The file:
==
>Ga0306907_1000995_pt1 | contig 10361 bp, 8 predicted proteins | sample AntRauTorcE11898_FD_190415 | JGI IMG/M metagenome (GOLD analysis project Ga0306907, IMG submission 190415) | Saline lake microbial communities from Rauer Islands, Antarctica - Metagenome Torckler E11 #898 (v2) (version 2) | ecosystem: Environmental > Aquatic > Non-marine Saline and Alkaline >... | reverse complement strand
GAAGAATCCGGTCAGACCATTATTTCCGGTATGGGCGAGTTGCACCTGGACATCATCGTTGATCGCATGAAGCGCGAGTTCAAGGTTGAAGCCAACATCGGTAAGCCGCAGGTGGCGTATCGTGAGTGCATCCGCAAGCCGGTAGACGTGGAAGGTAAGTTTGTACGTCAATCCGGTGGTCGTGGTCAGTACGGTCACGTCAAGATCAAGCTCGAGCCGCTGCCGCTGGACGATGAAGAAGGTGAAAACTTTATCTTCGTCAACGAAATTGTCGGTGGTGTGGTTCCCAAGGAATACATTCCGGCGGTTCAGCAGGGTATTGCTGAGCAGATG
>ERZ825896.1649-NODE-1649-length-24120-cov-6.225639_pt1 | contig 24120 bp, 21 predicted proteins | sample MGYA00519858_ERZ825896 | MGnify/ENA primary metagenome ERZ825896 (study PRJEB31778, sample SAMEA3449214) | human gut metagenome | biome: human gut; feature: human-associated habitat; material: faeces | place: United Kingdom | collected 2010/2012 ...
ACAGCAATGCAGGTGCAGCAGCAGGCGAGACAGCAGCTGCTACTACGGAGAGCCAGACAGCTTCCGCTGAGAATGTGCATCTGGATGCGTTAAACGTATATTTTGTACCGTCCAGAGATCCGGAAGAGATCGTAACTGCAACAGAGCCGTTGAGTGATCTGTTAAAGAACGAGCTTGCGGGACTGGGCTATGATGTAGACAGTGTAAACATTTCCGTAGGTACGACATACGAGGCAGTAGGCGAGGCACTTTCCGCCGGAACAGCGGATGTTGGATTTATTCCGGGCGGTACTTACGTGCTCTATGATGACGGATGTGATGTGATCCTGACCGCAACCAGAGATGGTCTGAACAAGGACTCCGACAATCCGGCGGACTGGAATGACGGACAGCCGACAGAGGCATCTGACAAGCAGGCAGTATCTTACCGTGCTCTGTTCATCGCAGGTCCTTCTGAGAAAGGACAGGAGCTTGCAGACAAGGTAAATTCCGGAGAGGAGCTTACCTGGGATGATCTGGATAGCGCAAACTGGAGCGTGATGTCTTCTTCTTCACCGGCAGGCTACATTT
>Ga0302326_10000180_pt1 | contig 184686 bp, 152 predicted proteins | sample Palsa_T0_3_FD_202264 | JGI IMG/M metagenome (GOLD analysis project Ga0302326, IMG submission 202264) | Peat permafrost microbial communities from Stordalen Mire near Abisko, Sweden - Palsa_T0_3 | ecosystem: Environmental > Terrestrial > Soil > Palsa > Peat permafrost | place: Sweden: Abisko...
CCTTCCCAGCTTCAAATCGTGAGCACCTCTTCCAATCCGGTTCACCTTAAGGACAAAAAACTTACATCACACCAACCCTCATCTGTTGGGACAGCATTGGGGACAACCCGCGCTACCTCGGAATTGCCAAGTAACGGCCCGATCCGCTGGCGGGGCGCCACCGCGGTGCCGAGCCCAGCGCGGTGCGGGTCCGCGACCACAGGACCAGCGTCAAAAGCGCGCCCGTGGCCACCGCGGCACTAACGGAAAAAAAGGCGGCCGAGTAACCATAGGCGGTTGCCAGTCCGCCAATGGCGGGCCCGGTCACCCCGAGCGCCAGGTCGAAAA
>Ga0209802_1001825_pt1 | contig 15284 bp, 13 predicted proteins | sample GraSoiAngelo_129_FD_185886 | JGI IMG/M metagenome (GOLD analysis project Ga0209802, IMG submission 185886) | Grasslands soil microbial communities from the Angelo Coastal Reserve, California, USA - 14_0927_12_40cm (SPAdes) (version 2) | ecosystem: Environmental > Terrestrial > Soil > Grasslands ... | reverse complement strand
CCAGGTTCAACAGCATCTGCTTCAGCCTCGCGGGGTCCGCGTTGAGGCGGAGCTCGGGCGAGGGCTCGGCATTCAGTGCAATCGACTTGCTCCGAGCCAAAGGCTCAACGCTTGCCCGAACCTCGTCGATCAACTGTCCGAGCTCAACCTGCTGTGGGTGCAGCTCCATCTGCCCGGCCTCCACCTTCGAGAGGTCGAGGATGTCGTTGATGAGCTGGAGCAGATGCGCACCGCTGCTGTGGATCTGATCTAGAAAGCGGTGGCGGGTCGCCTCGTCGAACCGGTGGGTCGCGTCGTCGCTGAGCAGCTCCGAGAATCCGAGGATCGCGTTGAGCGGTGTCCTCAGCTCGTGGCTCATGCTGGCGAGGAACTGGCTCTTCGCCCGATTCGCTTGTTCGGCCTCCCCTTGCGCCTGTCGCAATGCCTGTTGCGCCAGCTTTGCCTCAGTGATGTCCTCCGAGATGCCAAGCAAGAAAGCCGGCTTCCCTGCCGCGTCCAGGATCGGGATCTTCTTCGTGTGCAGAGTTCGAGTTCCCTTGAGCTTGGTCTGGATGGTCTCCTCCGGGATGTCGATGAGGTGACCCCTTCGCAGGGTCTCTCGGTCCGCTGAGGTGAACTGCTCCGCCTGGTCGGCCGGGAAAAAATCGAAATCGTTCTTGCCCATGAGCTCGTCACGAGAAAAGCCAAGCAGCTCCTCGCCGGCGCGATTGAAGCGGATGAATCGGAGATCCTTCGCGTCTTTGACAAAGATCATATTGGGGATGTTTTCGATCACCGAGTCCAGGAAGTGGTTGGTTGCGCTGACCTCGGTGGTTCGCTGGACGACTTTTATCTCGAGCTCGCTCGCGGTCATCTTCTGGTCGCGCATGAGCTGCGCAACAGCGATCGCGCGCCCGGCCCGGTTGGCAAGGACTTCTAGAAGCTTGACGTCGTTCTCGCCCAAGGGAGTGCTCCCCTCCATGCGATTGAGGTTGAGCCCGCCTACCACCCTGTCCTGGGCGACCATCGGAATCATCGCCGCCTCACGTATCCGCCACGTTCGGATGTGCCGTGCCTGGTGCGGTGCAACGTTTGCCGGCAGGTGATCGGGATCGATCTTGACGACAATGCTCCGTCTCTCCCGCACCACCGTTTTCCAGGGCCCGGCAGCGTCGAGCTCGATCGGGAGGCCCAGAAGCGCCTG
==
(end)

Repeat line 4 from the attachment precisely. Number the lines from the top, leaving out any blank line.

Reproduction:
ACAGCAATGCAGGTGCAGCAGCAGGCGAGACAGCAGCTGCTACTACGGAGAGCCAGACAGCTTCCGCTGAGAATGTGCATCTGGATGCGTTAAACGTATATTTTGTACCGTCCAGAGATCCGGAAGAGATCGTAACTGCAACAGAGCCGTTGAGTGATCTGTTAAAGAACGAGCTTGCGGGACTGGGCTATGATGTAGACAGTGTAAACATTTCCGTAGGTACGACATACGAGGCAGTAGGCGAGGCACTTTCCGCCGGAACAGCGGATGTTGGATTTATTCCGGGCGGTACTTACGTGCTCTATGATGACGGATGTGATGTGATCCTGACCGCAACCAGAGATGGTCTGAACAAGGACTCCGACAATCCGGCGGACTGGAATGACGGACAGCCGACAGAGGCATCTGACAAGCAGGCAGTATCTTACCGTGCTCTGTTCATCGCAGGTCCTTCTGAGAAAGGACAGGAGCTTGCAGACAAGGTAAATTCCGGAGAGGAGCTTACCTGGGATGATCTGGATAGCGCAAACTGGAGCGTGATGTCTTCTTCTTCACCGGCAGGCTACATTT